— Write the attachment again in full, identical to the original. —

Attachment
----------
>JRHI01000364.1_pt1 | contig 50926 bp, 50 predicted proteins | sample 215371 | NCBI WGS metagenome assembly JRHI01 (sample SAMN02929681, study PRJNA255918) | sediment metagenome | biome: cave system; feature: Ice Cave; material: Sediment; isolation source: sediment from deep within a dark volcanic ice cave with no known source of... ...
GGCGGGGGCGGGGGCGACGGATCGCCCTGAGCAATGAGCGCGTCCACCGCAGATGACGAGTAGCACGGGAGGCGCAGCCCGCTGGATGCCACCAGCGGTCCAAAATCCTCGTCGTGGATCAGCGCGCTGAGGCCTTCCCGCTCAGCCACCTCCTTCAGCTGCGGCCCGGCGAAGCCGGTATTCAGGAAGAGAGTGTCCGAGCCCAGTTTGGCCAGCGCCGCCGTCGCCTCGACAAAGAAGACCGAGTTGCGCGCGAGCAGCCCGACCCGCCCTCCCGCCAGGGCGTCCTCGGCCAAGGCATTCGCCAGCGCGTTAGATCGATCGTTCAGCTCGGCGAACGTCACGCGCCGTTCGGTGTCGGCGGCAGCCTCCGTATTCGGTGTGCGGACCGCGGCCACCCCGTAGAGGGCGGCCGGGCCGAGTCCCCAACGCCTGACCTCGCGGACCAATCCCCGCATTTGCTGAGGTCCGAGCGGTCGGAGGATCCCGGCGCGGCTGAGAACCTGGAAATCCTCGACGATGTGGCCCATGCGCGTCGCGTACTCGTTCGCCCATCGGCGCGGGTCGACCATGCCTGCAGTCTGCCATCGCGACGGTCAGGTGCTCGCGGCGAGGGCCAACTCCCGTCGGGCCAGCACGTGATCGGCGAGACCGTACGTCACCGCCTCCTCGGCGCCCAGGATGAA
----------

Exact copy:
>JRHI01000364.1_pt1 | contig 50926 bp, 50 predicted proteins | sample 215371 | NCBI WGS metagenome assembly JRHI01 (sample SAMN02929681, study PRJNA255918) | sediment metagenome | biome: cave system; feature: Ice Cave; material: Sediment; isolation source: sediment from deep within a dark volcanic ice cave with no known source of... ...
GGCGGGGGCGGGGGCGACGGATCGCCCTGAGCAATGAGCGCGTCCACCGCAGATGACGAGTAGCACGGGAGGCGCAGCCCGCTGGATGCCACCAGCGGTCCAAAATCCTCGTCGTGGATCAGCGCGCTGAGGCCTTCCCGCTCAGCCACCTCCTTCAGCTGCGGCCCGGCGAAGCCGGTATTCAGGAAGAGAGTGTCCGAGCCCAGTTTGGCCAGCGCCGCCGTCGCCTCGACAAAGAAGACCGAGTTGCGCGCGAGCAGCCCGACCCGCCCTCCCGCCAGGGCGTCCTCGGCCAAGGCATTCGCCAGCGCGTTAGATCGATCGTTCAGCTCGGCGAACGTCACGCGCCGTTCGGTGTCGGCGGCAGCCTCCGTATTCGGTGTGCGGACCGCGGCCACCCCGTAGAGGGCGGCCGGGCCGAGTCCCCAACGCCTGACCTCGCGGACCAATCCCCGCATTTGCTGAGGTCCGAGCGGTCGGAGGATCCCGGCGCGGCTGAGAACCTGGAAATCCTCGACGATGTGGCCCATGCGCGTCGCGTACTCGTTCGCCCATCGGCGCGGGTCGACCATGCCTGCAGTCTGCCATCGCGACGGTCAGGTGCTCGCGGCGAGGGCCAACTCCCGTCGGGCCAGCACGTGATCGGCGAGACCGTACGTCACCGCCTCCTCGGCGCCCAGGATGAA